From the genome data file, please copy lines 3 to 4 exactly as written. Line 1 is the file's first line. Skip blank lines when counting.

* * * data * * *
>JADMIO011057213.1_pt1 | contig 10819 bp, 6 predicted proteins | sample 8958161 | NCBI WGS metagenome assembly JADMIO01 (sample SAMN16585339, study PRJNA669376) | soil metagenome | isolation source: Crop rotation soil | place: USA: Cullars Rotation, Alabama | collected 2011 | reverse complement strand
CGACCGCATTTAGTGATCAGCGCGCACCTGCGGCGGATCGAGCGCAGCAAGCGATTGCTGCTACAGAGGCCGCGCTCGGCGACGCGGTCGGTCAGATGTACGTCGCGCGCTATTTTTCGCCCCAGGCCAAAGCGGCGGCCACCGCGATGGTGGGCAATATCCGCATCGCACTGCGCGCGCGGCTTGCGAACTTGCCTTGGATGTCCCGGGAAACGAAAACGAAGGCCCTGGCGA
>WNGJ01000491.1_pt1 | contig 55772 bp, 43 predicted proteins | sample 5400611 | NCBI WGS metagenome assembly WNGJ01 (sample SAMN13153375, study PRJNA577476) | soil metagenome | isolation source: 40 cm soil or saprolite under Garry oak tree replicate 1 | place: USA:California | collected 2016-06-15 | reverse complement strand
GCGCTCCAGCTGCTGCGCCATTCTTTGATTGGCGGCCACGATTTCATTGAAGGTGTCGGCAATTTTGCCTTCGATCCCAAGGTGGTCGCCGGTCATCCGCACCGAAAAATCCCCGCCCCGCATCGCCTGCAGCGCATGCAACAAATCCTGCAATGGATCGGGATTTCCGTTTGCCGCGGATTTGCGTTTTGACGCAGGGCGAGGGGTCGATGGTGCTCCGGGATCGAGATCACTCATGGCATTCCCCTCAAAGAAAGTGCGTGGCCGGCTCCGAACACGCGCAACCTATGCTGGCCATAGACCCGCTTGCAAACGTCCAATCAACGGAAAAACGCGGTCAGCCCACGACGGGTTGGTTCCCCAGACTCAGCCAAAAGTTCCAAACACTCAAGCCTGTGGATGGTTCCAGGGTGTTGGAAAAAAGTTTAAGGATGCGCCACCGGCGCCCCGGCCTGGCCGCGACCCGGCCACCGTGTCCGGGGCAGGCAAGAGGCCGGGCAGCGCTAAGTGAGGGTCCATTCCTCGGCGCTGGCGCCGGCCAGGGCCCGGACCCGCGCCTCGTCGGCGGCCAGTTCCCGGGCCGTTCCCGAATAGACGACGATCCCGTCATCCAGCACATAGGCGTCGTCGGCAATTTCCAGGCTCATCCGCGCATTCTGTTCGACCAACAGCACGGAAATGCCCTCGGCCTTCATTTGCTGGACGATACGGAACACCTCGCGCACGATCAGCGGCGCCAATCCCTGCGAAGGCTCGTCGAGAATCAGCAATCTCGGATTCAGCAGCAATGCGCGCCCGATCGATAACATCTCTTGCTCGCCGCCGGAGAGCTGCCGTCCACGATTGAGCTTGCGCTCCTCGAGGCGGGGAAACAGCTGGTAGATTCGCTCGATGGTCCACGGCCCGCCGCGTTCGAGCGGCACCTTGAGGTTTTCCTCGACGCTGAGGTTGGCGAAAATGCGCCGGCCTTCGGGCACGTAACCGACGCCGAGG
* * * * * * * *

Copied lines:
>WNGJ01000491.1_pt1 | contig 55772 bp, 43 predicted proteins | sample 5400611 | NCBI WGS metagenome assembly WNGJ01 (sample SAMN13153375, study PRJNA577476) | soil metagenome | isolation source: 40 cm soil or saprolite under Garry oak tree replicate 1 | place: USA:California | collected 2016-06-15 | reverse complement strand
GCGCTCCAGCTGCTGCGCCATTCTTTGATTGGCGGCCACGATTTCATTGAAGGTGTCGGCAATTTTGCCTTCGATCCCAAGGTGGTCGCCGGTCATCCGCACCGAAAAATCCCCGCCCCGCATCGCCTGCAGCGCATGCAACAAATCCTGCAATGGATCGGGATTTCCGTTTGCCGCGGATTTGCGTTTTGACGCAGGGCGAGGGGTCGATGGTGCTCCGGGATCGAGATCACTCATGGCATTCCCCTCAAAGAAAGTGCGTGGCCGGCTCCGAACACGCGCAACCTATGCTGGCCATAGACCCGCTTGCAAACGTCCAATCAACGGAAAAACGCGGTCAGCCCACGACGGGTTGGTTCCCCAGACTCAGCCAAAAGTTCCAAACACTCAAGCCTGTGGATGGTTCCAGGGTGTTGGAAAAAAGTTTAAGGATGCGCCACCGGCGCCCCGGCCTGGCCGCGACCCGGCCACCGTGTCCGGGGCAGGCAAGAGGCCGGGCAGCGCTAAGTGAGGGTCCATTCCTCGGCGCTGGCGCCGGCCAGGGCCCGGACCCGCGCCTCGTCGGCGGCCAGTTCCCGGGCCGTTCCCGAATAGACGACGATCCCGTCATCCAGCACATAGGCGTCGTCGGCAATTTCCAGGCTCATCCGCGCATTCTGTTCGACCAACAGCACGGAAATGCCCTCGGCCTTCATTTGCTGGACGATACGGAACACCTCGCGCACGATCAGCGGCGCCAATCCCTGCGAAGGCTCGTCGAGAATCAGCAATCTCGGATTCAGCAGCAATGCGCGCCCGATCGATAACATCTCTTGCTCGCCGCCGGAGAGCTGCCGTCCACGATTGAGCTTGCGCTCCTCGAGGCGGGGAAACAGCTGGTAGATTCGCTCGATGGTCCACGGCCCGCCGCGTTCGAGCGGCACCTTGAGGTTTTCCTCGACGCTGAGGTTGGCGAAAATGCGCCGGCCTTCGGGCACGTAACCGACGCCGAGG